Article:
Gripping storytelling weaves elements of folklore and fairy tales in with the tale of two sisters in 19th century Norway who are determined to find a better life together. When 13-year-old Astri is sold by her aunt to a villainous goat farmer, she vows to escape and reunite with her younger sister Greta. Astri is a compelling, resourceful heroine willing to do anything for her sister, and she refuses to regret the morally questionable choices she is forces to make.
Brown Girl Dreaming by Jacqueline Woodson
Through her own recollections and the scattered memories of family members, a celebrated author shares her own childhood and her path to becoming a storyteller (or liar, as her mother called her as a child) and author. This is a lucid and eloquent memoir in poems that speaks to experiences both universal and personal.
El Deafo by Cece Bell
In this funny and heartwarming memoir, the author shares her personal experiences of growing up deaf. The artwork is expressive and engaging, brilliant in concept. As a character, CeCe is irrepressible and someone readers will root for all the way.
Harlem Hellfighters by J. Patrick Lewis
Brief, anecdotal poems introduce readers to the story of the Harlem Hellfighters, two thousand black New Yorkers who served as musicians and legendarily brave soldiers in World War I France. While the text is engaging and frequently poignant, it is the haunting illustrations that truly make this work shine.
Hello, I’m Johnny Cash by G, Neri
In this stirring biography, Neri (Ghetto Cowboy) presents the life story of Johnny Cash as Johnny himself might tell it. That is, if Johnny Cash were to speak in vivid, powerful free verse. Gorgeously rendered illustrations and explanatory back matter round out a truly special work.
Josephine: The Dazzling Life of Josephine Baker by Christian Robinson
Free-spirited verse, dynamic typography, and stunning acrylic illustrations celebrate a truly fascinating woman in this beautifully designed picture book biography.
The Port Chicago 50 by Steve Sheinkin
An important piece of World War II history is related in a very personal way in this story of 50 men—mostly African Americans—who refused to load more ammunition onto ships after over 200 were killed in an explosion. It’s a powerful story of injustice, told accessibly and compellingly by the author of Bomb, one of our Best of 2012 picks.
Red Madness: How a Medical Mystery Changed What We Eat by Gail Jarrow
In this fascinating tale of scientific discovery, Jarrow uses engaging text and striking archival photographs to tell the story of how a fatal illness that became disconcertingly prevalent in the South during the first half of the 19th century was identified and eventually eradicated. The the black, white, and deep red layout of text and images adds visual appeal to help sustain interest.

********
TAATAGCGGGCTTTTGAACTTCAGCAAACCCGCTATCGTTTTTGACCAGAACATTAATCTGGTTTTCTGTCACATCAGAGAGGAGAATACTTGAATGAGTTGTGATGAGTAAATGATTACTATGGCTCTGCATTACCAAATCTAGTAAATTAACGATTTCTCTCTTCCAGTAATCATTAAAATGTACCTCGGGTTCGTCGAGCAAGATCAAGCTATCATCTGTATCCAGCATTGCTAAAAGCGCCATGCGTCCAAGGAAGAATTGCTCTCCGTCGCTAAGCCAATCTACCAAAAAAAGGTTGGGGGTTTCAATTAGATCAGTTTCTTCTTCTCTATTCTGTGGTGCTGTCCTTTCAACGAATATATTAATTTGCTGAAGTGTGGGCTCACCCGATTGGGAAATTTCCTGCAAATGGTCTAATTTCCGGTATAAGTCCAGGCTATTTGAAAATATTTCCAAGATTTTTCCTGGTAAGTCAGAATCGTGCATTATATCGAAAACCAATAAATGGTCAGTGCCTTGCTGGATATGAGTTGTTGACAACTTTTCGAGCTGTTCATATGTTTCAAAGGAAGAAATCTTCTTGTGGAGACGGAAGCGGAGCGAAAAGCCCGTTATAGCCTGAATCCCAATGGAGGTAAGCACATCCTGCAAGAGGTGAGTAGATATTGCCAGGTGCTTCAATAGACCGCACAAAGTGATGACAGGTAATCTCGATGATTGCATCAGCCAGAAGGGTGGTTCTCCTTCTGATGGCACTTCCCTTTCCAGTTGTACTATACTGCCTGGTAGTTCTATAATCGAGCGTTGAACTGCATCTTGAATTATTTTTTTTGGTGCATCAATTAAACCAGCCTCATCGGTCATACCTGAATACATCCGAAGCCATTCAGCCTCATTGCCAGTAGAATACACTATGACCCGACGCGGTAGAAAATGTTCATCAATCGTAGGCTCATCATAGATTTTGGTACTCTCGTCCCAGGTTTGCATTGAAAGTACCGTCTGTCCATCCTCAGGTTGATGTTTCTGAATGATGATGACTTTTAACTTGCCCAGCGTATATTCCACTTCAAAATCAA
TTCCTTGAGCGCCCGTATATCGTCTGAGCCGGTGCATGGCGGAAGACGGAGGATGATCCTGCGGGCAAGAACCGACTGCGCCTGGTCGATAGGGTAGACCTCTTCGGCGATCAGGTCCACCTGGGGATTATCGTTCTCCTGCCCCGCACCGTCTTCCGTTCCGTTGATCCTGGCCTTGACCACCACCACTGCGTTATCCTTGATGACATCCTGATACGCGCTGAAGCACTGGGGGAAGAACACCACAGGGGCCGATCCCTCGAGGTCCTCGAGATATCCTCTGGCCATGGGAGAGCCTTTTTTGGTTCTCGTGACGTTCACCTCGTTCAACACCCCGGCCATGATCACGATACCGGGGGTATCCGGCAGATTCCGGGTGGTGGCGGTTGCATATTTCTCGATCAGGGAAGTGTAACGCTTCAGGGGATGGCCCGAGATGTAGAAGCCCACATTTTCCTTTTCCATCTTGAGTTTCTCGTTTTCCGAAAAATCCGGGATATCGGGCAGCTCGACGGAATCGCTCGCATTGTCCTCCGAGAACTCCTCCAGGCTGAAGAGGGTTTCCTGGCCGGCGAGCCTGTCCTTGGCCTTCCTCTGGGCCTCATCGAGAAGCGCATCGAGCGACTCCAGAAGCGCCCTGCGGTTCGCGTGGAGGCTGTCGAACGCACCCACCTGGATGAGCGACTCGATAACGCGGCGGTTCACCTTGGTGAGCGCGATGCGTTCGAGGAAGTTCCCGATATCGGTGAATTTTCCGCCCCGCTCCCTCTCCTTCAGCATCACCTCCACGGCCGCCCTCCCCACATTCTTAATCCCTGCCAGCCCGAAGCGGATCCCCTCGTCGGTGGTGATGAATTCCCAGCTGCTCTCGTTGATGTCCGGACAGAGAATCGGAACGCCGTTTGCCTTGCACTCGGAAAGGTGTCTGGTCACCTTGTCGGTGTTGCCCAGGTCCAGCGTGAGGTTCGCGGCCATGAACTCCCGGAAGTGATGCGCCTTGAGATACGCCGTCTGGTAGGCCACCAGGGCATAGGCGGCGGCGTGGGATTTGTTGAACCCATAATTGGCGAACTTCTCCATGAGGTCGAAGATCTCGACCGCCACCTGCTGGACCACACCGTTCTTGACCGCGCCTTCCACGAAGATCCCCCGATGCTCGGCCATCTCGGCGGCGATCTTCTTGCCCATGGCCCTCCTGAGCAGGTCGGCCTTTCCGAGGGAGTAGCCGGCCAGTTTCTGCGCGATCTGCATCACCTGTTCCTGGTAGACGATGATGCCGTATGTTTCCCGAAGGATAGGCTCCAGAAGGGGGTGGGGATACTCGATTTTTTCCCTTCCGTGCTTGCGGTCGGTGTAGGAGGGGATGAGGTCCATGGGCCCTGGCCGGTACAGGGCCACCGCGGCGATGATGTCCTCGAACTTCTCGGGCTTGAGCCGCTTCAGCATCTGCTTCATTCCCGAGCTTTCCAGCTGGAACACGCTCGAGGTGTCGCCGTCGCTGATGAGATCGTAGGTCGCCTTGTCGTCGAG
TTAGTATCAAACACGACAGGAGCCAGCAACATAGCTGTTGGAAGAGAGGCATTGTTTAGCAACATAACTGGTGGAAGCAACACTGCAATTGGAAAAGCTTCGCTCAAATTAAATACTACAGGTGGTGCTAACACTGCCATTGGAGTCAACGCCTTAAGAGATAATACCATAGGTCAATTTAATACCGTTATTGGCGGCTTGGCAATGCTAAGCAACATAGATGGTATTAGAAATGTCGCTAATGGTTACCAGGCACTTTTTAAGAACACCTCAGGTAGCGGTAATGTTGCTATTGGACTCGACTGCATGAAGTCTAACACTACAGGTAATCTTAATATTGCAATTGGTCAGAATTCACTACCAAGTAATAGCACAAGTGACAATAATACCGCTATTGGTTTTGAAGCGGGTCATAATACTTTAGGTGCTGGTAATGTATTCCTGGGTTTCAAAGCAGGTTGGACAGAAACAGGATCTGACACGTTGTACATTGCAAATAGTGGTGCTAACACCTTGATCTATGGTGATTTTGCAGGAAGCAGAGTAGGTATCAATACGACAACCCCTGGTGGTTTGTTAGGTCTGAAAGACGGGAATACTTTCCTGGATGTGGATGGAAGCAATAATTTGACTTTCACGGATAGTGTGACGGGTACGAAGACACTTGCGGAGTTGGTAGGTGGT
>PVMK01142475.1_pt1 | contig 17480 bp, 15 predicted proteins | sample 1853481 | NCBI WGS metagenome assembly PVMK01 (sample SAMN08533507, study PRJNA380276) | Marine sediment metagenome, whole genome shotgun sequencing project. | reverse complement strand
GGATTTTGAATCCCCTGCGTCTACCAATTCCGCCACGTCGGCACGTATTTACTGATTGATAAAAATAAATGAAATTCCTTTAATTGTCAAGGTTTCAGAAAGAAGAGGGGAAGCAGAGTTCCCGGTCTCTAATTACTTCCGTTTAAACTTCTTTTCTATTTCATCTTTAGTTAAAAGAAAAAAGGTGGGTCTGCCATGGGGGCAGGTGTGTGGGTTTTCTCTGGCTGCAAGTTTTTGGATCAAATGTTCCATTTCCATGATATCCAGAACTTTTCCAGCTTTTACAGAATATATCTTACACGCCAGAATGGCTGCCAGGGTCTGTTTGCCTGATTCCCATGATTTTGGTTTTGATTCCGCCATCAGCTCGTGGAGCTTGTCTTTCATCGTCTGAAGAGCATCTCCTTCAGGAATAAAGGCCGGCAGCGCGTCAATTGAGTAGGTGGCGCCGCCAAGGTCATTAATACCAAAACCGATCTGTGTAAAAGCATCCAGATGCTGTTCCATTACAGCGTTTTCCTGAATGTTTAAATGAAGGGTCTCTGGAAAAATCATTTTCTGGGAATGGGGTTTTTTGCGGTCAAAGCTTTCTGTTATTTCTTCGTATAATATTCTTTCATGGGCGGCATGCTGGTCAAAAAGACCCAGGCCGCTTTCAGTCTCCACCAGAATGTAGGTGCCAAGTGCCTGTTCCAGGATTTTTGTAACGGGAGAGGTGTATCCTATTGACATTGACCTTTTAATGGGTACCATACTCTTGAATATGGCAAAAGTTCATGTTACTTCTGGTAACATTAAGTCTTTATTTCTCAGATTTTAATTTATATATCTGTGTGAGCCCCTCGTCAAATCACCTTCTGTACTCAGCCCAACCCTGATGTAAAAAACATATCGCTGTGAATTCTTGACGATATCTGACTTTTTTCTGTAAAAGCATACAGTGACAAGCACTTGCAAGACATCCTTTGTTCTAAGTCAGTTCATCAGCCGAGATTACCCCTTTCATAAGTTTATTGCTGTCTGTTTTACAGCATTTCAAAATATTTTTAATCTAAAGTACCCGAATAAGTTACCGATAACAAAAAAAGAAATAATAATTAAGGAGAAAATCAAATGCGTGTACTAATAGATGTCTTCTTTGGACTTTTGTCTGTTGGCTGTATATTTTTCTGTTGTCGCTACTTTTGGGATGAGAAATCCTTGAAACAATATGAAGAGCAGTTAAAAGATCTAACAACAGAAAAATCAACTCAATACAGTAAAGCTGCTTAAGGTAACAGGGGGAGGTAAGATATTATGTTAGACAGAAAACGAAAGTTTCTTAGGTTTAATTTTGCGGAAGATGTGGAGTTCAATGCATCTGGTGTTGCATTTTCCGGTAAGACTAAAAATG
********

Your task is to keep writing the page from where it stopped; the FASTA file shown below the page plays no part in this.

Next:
Sisters by Raine Telgemeier
In her follow-up to Smile, Telgemeier focuses on the ups and downs of her childhood relationship with her younger sister. The two are wildly different and have frequent battles, and yet they have one very important thing in common. Though there are frequent flashbacks to key moments, the narrative centers on a family road trip to attend a family reunion. The pacing, text, and expressive art are top-notch.
The Story of Buildings by Patrick Dillon
David Maccauley fans and aspiring architects will rejoice to discover this comprehensive, gorgeously illustrated history of buildings. The text is informative yet conversational, engaging readers from the first line and addressing everything from historical building practices across the world to notable buildings, past and present.
Strike! by Larry Dane Brimner
Compelling text, presented along with striking images and colorful sidebars, tells story of the American labor movement and creation of the United Farm Workers (UFW). It’s a tale of bravery and determination that begins not with Cesar Chávez but with the little-known story of Filipino-American farm workers who jumpstarted the movement.
From gut-busting humor to historical adventures to captivating fantasies, middle-grade authors had a lot to offer readers in 2013. My personal favorite so far? I think I’ll have to go with either Counting by 7s or Better Nate Than Ever for their strong narrative voices and unique character perspectives. I also LOVED Look Up!, although I have no interest in birdwatching. Or at least I didn’t until recently…
Of course, I might give you an entirely different list of favorites if you ask me tomorrow 😉 Each of the books listed below appealed to me for different reasons. (Also, I am still reading From Norvelt to Nowhere, the sequel to Jack Gantos’s darkly comic, Newbery winning Dead End in Norvelt… Plus there may be another wonderful title I’ve yet to discover. But don’t worry; I will update this list to add any deserving titles I may have missed this time around.)
So, without further ado, my favorite middle-grade titles of 2013 (that I’ve read so far!) are:
Better Nate Than Ever by Tim Federle
In this hilarious romp full of Broadway references and misadventures, an eighth grader (with the encouragement of his best friend Libby) concocts a plan to run away to New York and audition for a new musical adaptation of E.T. Nate’s inner monologue and offbeat personality are laugh-out-loud funny, but the story also dexterously addresses deeper issues, such as bullying, disappointment, family, religion and sexuality. However, all of this is handled with a light touch, so that Nate is allowed to shine all on his own, without judgment or labels. Ages 9–13.